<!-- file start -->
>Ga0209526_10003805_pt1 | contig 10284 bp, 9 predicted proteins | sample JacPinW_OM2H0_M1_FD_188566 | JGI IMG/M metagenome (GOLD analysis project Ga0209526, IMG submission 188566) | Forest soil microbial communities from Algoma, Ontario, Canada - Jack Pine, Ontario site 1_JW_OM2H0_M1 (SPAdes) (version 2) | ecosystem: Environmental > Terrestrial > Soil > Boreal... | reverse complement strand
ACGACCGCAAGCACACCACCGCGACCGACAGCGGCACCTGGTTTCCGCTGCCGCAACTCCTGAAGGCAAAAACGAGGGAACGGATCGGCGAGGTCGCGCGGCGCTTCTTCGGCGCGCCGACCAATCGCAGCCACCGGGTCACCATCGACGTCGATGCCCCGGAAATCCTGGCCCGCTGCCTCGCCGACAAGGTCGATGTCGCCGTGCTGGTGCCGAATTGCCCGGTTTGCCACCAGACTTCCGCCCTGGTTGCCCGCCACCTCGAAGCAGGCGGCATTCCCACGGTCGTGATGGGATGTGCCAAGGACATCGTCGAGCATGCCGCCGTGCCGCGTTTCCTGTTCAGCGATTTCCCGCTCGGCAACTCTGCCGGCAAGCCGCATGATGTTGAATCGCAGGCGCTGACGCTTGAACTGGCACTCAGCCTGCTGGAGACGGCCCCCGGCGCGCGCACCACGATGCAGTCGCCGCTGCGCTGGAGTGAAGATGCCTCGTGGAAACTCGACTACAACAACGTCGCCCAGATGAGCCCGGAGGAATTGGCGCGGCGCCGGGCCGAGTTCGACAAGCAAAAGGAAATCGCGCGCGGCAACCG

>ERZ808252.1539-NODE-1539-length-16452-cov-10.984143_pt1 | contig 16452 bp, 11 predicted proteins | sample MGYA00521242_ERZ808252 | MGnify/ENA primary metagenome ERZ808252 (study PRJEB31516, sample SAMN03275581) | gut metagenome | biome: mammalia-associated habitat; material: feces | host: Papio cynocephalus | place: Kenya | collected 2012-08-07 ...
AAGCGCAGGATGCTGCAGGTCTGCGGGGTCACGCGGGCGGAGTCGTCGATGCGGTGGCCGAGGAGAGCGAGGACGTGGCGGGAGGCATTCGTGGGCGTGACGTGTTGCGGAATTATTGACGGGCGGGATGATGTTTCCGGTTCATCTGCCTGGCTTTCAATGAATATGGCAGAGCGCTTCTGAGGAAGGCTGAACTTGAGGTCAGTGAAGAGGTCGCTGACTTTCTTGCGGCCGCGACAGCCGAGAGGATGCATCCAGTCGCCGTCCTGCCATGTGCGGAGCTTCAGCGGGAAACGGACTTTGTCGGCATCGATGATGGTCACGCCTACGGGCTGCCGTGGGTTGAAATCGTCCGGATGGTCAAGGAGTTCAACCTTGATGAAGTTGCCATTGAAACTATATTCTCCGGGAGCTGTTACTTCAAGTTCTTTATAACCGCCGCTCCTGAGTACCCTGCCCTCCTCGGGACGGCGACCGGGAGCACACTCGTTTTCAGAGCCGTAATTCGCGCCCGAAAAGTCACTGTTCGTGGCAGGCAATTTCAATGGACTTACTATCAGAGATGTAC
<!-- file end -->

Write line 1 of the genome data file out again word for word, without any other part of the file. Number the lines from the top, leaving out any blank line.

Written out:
>Ga0209526_10003805_pt1 | contig 10284 bp, 9 predicted proteins | sample JacPinW_OM2H0_M1_FD_188566 | JGI IMG/M metagenome (GOLD analysis project Ga0209526, IMG submission 188566) | Forest soil microbial communities from Algoma, Ontario, Canada - Jack Pine, Ontario site 1_JW_OM2H0_M1 (SPAdes) (version 2) | ecosystem: Environmental > Terrestrial > Soil > Boreal... | reverse complement strand